Route to green light isn’t a one-way street, Wolf argues, as 24 counties begin to reopen

Businesses and public offices in two dozen counties in northern Pennsylvania will be permitted to slowly reopen starting May 8, Gov. Tom Wolf announced Friday, with stay-at-home orders lifted, but restrictions on large gatherings and other precautions still in place.

Wolf’s announcement marks his first move to loosen mandatory social distancing policies since he issued a state-wide stay-at-home order on April 1 to slow the spread of COVID-19.

“Every Pennsylvanian should feel proud of the work we all did to flatten this curve,” Wolf said. “And every Pennsylvanian should take this moment to feel motivated by the success.”

However, Wolf also stressed that the progress is tenuous. A new outbreak of COVID-19 in any county could put its residents back under a stay-at-home order.

Stay at home orders will no longer be in place in 24 of the state’s least populous counties, which are home to just 1.6 million of Pennsylvania’s 12.8 million residents.

They include Potter, Tioga and Bradford counties in north-central Pennsylvania and Erie, Mercer and Lawrence counties in the northwest.

Centre County, home to the main campus of Pennsylvania State University, is also on the list. The university moved its 40,000 undergraduates to online learning this spring.

Retail stores may reopen in those counties if the establishments follow federal social distancing and cleaning standards.

But gatherings of more than 25 people are forbidden, while most entertainment and personal care businesses — from theaters and organized sports to hair salons and gyms — must remain closed.

Restaurants and bars are still limited to take out and delivery, while telework is encouraged. Government offices will also reopen. But Wolf said they will follow the same social distancing guidelines as private businesses.

All the counties that are reopening are in what his administration has termed a “yellow” phase. The rest of the state remains in a “red zone” under stay-at-home orders.

To date, no counties have been designated as a “green zone,” a status that would let them lift aggressive mitigation efforts.

Counties can advance through the three-tier system if they have low per-capita case counts; the ability to conduct contact-tracing and testing; and appropriate population density to contain community spread, the administration said.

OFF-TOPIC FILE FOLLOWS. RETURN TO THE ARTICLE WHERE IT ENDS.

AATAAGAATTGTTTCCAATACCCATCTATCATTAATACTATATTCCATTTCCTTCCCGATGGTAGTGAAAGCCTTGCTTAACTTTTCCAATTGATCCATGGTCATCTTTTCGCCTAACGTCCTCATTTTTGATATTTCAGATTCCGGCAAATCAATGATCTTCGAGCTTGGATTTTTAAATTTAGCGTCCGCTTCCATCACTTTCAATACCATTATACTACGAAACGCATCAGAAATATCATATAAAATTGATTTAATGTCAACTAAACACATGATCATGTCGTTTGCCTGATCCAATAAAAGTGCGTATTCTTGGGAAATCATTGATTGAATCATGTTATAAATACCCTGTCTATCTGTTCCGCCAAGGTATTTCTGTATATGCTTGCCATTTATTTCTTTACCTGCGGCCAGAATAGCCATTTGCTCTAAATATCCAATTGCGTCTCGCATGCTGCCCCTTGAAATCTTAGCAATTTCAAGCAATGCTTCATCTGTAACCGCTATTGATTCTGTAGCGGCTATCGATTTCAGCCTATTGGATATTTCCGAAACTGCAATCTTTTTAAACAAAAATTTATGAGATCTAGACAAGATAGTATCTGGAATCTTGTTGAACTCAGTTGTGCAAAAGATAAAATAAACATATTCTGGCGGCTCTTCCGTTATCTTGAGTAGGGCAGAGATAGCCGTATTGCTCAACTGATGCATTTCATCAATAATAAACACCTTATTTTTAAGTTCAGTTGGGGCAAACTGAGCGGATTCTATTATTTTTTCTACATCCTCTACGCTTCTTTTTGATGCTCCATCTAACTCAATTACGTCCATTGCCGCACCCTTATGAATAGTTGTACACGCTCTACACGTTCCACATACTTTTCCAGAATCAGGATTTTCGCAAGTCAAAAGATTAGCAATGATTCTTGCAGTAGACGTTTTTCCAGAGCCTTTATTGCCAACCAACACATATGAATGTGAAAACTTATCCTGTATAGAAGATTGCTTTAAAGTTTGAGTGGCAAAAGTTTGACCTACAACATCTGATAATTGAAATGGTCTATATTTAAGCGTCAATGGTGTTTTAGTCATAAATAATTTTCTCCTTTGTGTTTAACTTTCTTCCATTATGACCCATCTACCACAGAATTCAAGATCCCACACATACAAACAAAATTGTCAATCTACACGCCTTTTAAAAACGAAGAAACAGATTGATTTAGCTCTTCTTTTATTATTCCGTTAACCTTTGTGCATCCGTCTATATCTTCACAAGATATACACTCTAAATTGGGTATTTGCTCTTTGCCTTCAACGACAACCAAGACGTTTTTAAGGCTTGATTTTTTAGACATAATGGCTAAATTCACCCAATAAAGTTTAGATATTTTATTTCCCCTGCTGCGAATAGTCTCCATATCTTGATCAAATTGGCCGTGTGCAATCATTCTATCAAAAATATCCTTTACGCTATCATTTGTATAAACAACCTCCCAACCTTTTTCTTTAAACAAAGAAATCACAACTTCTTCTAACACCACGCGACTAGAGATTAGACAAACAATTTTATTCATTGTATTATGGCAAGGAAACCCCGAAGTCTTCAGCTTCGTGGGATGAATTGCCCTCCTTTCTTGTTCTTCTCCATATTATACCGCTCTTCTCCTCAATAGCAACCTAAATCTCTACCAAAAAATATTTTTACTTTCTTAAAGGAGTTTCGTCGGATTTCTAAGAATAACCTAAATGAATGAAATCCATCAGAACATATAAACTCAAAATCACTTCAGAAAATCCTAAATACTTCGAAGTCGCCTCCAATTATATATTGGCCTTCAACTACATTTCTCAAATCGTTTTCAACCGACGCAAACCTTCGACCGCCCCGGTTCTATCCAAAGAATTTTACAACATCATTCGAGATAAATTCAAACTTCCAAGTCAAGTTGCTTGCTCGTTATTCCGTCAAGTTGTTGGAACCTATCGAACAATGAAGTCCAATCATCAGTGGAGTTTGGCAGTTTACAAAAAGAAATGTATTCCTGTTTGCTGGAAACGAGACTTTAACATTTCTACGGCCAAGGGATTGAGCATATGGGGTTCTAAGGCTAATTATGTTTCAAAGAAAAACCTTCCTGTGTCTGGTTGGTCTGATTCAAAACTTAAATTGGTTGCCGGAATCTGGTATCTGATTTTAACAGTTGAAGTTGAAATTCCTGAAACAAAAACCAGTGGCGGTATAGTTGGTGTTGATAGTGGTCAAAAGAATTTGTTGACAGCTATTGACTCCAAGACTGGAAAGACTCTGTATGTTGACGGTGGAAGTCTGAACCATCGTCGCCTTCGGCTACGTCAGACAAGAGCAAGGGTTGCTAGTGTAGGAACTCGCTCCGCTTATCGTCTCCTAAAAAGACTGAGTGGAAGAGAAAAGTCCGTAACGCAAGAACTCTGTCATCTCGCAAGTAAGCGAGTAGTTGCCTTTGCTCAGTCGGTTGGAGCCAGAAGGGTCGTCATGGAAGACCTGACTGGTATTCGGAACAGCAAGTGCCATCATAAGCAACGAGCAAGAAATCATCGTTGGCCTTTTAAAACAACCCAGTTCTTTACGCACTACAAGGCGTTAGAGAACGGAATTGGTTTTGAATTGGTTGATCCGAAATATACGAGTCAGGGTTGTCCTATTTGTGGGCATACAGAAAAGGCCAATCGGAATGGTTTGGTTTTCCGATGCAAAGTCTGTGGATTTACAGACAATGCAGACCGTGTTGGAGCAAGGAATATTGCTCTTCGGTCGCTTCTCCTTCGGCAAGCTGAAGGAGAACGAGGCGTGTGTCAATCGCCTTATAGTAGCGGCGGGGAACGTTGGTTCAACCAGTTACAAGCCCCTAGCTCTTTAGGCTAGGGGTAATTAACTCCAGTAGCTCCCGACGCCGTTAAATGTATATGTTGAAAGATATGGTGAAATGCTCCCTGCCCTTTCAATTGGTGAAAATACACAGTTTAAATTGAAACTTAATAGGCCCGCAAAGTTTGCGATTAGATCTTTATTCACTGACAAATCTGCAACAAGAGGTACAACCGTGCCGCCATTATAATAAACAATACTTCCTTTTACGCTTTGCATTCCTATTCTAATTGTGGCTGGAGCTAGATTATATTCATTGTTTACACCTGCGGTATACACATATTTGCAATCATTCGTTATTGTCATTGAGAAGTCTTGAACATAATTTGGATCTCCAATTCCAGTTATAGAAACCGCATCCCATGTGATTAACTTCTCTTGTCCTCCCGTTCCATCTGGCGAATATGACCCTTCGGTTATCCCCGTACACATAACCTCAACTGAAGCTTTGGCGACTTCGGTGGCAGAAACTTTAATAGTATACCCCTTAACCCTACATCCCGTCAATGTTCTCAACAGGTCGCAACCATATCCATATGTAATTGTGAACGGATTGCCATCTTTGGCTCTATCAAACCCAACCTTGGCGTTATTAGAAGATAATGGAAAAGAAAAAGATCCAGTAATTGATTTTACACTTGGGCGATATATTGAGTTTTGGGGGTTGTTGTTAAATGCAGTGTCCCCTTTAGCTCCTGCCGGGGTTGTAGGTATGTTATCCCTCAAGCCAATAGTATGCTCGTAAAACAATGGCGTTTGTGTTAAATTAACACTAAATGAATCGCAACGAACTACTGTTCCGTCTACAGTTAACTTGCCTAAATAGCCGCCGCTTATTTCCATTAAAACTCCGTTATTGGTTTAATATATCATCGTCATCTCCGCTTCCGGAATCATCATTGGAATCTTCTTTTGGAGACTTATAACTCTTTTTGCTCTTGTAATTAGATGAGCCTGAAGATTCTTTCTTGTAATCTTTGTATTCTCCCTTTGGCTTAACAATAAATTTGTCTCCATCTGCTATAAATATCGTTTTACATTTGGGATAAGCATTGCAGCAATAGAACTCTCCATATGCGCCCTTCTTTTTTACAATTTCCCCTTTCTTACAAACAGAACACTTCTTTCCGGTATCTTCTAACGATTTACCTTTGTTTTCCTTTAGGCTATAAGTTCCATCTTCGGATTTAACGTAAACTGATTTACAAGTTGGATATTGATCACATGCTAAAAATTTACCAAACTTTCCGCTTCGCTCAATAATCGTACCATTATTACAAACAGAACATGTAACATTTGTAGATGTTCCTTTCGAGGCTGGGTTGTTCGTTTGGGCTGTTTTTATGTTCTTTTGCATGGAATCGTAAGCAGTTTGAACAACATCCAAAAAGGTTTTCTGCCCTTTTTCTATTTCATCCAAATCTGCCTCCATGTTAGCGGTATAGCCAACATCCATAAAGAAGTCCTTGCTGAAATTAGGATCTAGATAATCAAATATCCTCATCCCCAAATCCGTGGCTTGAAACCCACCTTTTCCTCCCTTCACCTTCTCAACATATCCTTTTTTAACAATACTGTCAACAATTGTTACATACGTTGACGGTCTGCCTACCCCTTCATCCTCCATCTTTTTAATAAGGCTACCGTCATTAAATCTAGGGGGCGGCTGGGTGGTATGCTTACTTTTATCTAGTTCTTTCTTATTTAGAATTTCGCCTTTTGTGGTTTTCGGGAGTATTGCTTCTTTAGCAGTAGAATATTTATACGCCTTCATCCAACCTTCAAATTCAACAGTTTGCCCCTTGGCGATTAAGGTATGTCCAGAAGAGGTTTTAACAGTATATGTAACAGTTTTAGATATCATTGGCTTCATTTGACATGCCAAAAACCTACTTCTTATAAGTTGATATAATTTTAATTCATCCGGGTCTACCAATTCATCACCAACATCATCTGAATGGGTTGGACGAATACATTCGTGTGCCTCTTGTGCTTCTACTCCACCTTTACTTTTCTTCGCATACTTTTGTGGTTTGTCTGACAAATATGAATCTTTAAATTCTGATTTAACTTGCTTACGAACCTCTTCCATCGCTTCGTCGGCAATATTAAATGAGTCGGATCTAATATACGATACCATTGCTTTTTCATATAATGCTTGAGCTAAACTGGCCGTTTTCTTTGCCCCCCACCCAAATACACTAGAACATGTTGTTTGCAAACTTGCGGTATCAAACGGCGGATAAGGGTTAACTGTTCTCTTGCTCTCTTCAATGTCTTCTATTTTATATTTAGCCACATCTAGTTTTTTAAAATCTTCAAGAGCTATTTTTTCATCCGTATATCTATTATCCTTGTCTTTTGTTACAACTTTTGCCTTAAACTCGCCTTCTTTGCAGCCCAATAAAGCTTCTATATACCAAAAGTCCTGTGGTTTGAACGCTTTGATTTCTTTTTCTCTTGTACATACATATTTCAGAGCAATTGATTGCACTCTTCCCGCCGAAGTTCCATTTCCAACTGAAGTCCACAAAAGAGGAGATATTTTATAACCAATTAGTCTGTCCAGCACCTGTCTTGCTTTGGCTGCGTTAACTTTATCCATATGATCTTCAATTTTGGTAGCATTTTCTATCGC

State officials will continue to monitor those metrics going forward to look for new outbreaks. If the coronavirus makes a resurgence, Wolf said he was prepared to again shut down businesses and lay down a stay-at-home order.

Pennsylvanians living in counties in the yellow phase should continue to observe social distancing, Wolf said, so they can move “forward into the green phase, not backwards into the red phrase.”

Wolf did not offer specific guidance for Pennsylvanians who may have to travel across county lines for work or leisure.

The administration is also using a model, developed by Pittsburgh’s Carnegie Mellon University, that will analyze factors such as the number of COVID cases per capita, medical capacity, population density, the number of residents aged 60-plus and the “re-opening contact risk” — such as the number of workers employed in a currently closed industry sector.

The standards aren’t ironclad. Reporters from Pittsburgh pointed out that Allegheny County, home to the Steel City, had already met the state’s reopening standards. Health secretary Dr. Rachel Levine said that, due the county’s density, the state was being cautious and keeping the area closed.

The continued closure of the southwest despite positive metrics led the region’s lawmakers, from such Republicans as House Speaker Mike Turzai, R-Allegheny, to rural Democratic Rep. Joe Petracra, of Westmoreland County, to ask for prompt reconsideration.